This whole, rather controversial, process had considerable value. On one hand, the regional board was awakened to its responsibilities in defending the RGS. As well, many members of the general public became aware of the RGS and its importance to the future of our region. Both of these outcomes will help us move to a sustainable future. A video describing these issues in much greater detail is available on the Media Page. Below, you will find a letter that I wrote to Minister Ida Chong seeking provincial assistance in resolving the Juan de Fuca issue.
Letter to Minister Chong
May 20, 2011
The Honourable Ida Chong
Minister for Community, Sport and Cultural Development
Province of British Columbia
Dear Minister Chong:
I am writing to you concerning the matter of governance for the Rural Resource Lands in the Capital Regional District(CRD) which were formerly part of the Forest Land Reserve and a Tree Farm License. I am well aware of the fact that the CRD has unsuccessfully approached your ministry with a request to change the status of these lands and create a “Committee C structure” establishing voting authority for the CRD Board at large. I am in agreement with your ministry’s stance that such a change in status for these lands may not be necessary. However, my rationale for taking this position may differ somewhat from that put forward by your ministry.
When Committee A and B were established in 2001, most of the area in question was part of the Forest Land Reserve(FLR) and a Tree Farm License(TFL) and was, therefore, under provincial rather than regional control. It would seem clear that the 2001 CRD Board’s request for an Order in Council was to deal with local matters in areas such as Shirley and Otter Point and was not intended to deal with the area of either the Forest Land Reserve or a Tree Farm License. In a similar vein, it would seem clear that the intent of the provincial government of the day was to provide for governance of such local matters rather than for governance of areas under provincial control. Given this, it would seem reasonable to take the position that the Order in Council, established in 2001, did not apply to lands part of either the Forest Land Reserve or a Tree Farm License. If this is the case, governance of such lands should have defaulted to the full CRD Board when subsequent changes in status removed them from provincial authority.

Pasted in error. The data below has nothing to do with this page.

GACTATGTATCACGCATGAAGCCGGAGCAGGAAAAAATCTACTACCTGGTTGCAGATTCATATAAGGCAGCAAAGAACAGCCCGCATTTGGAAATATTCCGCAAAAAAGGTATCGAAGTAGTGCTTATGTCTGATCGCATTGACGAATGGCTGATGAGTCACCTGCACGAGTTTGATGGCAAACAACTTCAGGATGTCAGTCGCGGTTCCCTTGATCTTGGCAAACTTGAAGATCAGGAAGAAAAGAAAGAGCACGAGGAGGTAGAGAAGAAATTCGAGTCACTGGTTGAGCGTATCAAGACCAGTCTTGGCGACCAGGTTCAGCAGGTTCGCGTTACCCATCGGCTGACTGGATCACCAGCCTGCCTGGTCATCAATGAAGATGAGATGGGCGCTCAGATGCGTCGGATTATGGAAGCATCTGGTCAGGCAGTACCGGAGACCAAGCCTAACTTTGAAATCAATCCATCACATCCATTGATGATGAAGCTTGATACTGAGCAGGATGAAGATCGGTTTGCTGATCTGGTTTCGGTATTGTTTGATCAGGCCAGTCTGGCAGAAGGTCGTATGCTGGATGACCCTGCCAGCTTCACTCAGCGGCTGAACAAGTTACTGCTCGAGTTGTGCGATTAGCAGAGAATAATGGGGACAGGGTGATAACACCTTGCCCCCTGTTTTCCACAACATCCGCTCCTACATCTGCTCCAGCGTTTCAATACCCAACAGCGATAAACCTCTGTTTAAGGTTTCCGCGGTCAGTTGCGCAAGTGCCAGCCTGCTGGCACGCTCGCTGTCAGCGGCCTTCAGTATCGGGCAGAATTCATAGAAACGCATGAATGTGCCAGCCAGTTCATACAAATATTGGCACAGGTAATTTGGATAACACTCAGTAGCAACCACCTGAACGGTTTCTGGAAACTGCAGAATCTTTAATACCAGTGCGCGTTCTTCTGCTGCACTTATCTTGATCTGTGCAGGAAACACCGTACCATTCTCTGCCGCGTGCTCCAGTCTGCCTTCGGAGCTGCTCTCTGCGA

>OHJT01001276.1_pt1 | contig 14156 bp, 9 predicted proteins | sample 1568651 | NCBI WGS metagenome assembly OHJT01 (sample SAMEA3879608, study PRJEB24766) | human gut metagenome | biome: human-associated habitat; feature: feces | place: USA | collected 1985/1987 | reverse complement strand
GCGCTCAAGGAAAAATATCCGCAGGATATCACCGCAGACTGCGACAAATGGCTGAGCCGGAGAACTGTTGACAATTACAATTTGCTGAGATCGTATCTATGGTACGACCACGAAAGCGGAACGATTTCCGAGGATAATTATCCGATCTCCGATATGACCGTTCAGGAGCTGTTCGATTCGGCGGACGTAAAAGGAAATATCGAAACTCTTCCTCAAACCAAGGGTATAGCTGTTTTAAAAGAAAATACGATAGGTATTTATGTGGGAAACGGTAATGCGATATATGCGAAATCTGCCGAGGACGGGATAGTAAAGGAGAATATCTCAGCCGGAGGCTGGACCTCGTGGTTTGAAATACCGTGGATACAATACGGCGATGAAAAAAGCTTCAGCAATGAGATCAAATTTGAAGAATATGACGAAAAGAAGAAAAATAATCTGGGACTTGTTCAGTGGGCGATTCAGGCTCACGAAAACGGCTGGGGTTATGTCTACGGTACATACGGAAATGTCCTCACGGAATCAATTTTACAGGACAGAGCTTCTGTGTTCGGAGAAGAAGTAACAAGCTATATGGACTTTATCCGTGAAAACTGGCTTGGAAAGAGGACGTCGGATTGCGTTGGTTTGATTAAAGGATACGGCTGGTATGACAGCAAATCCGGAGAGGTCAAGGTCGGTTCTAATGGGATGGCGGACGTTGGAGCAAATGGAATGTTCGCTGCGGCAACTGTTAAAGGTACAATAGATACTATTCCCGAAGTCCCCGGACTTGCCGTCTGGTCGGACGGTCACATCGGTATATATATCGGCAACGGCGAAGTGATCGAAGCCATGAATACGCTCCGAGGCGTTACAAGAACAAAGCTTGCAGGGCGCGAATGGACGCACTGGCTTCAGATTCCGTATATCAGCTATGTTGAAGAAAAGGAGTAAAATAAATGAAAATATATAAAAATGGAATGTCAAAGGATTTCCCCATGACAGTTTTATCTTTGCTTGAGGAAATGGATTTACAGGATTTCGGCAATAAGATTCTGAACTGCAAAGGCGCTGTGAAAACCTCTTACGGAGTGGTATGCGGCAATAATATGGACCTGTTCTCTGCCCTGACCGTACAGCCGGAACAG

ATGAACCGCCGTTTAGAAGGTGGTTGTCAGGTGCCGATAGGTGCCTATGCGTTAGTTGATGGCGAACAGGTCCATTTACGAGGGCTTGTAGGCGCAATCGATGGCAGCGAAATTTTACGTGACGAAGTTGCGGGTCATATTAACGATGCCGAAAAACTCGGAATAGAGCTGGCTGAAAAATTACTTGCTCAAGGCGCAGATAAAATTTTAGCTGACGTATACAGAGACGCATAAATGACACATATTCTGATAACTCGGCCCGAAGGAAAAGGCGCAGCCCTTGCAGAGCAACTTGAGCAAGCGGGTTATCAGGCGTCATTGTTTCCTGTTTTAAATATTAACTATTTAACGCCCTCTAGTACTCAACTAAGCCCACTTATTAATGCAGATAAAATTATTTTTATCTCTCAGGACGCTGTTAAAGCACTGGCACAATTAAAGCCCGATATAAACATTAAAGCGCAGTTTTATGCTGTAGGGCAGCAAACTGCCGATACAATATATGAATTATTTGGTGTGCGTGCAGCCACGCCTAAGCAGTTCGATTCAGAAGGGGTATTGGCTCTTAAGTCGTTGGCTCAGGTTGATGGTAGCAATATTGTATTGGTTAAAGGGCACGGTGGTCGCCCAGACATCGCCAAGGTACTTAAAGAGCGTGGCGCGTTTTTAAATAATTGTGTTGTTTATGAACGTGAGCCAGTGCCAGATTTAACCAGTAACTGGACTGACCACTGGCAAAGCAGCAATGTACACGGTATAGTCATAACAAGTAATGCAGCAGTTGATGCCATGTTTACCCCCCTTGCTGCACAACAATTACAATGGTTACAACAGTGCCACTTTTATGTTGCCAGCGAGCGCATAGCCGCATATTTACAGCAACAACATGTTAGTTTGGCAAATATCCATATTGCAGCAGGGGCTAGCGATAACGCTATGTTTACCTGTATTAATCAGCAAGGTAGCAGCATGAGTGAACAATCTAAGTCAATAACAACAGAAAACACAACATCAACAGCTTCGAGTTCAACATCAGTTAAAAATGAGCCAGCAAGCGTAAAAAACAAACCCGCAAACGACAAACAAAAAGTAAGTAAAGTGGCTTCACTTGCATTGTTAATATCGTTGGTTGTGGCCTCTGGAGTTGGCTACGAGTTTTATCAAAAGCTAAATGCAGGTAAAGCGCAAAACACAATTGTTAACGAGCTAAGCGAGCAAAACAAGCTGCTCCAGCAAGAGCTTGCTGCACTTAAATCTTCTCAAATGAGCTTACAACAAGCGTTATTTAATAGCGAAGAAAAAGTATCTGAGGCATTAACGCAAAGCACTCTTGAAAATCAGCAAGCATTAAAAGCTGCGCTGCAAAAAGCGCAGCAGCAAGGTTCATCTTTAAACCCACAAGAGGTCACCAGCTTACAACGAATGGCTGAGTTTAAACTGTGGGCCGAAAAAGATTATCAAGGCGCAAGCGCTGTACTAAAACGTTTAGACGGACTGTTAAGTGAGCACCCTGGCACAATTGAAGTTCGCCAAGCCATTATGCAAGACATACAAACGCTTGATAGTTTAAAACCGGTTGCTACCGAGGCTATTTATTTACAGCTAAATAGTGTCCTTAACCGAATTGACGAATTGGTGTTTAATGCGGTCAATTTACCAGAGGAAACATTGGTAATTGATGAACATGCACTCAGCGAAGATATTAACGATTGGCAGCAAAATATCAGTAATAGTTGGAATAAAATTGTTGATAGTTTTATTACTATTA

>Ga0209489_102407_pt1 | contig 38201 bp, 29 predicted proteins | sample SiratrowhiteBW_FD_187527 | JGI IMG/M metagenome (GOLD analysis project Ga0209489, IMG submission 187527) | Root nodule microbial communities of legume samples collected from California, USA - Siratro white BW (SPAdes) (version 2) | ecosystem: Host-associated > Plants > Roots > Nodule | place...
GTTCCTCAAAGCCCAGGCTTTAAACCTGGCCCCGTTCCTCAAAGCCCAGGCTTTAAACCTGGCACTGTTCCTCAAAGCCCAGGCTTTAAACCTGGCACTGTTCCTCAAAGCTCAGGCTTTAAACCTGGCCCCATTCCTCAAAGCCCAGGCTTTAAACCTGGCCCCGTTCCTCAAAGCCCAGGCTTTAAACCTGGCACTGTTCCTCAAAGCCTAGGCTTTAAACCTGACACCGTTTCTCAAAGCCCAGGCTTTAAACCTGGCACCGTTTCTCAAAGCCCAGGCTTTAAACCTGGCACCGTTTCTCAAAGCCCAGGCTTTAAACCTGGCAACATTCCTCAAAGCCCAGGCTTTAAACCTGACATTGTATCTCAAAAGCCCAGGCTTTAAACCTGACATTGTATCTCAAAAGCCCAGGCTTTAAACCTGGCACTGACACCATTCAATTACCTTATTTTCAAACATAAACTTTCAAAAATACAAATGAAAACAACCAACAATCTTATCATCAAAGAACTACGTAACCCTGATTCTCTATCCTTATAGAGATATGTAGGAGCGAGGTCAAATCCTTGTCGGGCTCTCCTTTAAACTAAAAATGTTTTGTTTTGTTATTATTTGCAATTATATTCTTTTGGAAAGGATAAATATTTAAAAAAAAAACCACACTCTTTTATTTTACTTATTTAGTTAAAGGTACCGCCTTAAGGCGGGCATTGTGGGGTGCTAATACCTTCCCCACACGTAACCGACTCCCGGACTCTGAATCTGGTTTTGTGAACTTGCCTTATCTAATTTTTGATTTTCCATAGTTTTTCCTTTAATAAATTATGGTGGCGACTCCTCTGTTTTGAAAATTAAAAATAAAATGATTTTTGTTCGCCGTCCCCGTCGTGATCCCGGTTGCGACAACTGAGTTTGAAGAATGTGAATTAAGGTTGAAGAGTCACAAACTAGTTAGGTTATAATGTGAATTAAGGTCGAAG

Your ministry could bring swift, and uncomplicated, resolution to the issue of governance of the CRD Rural Resource Lands by indicating that the 2001 Order in Council did not apply to those lands that were under provincial control at the time. This would return authority to the CRD Board at large and would allow for an appropriate decision making process on a matter that has clear regional, if not provincial and national, import.
I thank you and the ministry for your consideration of this request. For information, I have attached the more detailed argument that I presented to the CRD Board. Finally, I must point out that while I have indicated my status as a Saanich Councillor and CRD Director, I am writing this letter as an individual board member.
Saanich Councillor, CRD Director